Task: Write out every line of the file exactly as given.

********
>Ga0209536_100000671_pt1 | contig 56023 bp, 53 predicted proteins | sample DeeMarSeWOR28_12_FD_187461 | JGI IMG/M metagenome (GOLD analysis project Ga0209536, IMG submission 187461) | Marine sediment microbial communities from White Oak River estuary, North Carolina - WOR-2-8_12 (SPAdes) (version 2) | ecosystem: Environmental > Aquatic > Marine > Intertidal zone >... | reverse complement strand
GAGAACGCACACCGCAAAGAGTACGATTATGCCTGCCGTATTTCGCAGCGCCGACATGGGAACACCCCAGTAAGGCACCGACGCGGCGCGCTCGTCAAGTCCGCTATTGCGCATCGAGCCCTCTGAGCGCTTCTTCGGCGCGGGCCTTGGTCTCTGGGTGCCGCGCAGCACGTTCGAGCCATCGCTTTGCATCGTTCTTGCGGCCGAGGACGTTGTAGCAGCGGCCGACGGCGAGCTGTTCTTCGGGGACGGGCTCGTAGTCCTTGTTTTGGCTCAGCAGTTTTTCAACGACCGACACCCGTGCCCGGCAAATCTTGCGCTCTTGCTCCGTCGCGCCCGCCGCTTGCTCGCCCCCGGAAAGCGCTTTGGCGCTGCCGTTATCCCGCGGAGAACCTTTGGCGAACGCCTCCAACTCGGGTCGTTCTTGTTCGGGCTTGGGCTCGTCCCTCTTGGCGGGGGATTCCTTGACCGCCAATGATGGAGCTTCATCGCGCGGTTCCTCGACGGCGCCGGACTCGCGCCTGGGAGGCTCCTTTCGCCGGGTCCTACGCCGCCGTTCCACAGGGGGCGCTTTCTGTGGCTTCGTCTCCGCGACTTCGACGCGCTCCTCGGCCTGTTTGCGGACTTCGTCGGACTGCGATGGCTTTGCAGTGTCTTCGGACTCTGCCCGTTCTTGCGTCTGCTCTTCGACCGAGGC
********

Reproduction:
>Ga0209536_100000671_pt1 | contig 56023 bp, 53 predicted proteins | sample DeeMarSeWOR28_12_FD_187461 | JGI IMG/M metagenome (GOLD analysis project Ga0209536, IMG submission 187461) | Marine sediment microbial communities from White Oak River estuary, North Carolina - WOR-2-8_12 (SPAdes) (version 2) | ecosystem: Environmental > Aquatic > Marine > Intertidal zone >... | reverse complement strand
GAGAACGCACACCGCAAAGAGTACGATTATGCCTGCCGTATTTCGCAGCGCCGACATGGGAACACCCCAGTAAGGCACCGACGCGGCGCGCTCGTCAAGTCCGCTATTGCGCATCGAGCCCTCTGAGCGCTTCTTCGGCGCGGGCCTTGGTCTCTGGGTGCCGCGCAGCACGTTCGAGCCATCGCTTTGCATCGTTCTTGCGGCCGAGGACGTTGTAGCAGCGGCCGACGGCGAGCTGTTCTTCGGGGACGGGCTCGTAGTCCTTGTTTTGGCTCAGCAGTTTTTCAACGACCGACACCCGTGCCCGGCAAATCTTGCGCTCTTGCTCCGTCGCGCCCGCCGCTTGCTCGCCCCCGGAAAGCGCTTTGGCGCTGCCGTTATCCCGCGGAGAACCTTTGGCGAACGCCTCCAACTCGGGTCGTTCTTGTTCGGGCTTGGGCTCGTCCCTCTTGGCGGGGGATTCCTTGACCGCCAATGATGGAGCTTCATCGCGCGGTTCCTCGACGGCGCCGGACTCGCGCCTGGGAGGCTCCTTTCGCCGGGTCCTACGCCGCCGTTCCACAGGGGGCGCTTTCTGTGGCTTCGTCTCCGCGACTTCGACGCGCTCCTCGGCCTGTTTGCGGACTTCGTCGGACTGCGATGGCTTTGCAGTGTCTTCGGACTCTGCCCGTTCTTGCGTCTGCTCTTCGACCGAGGC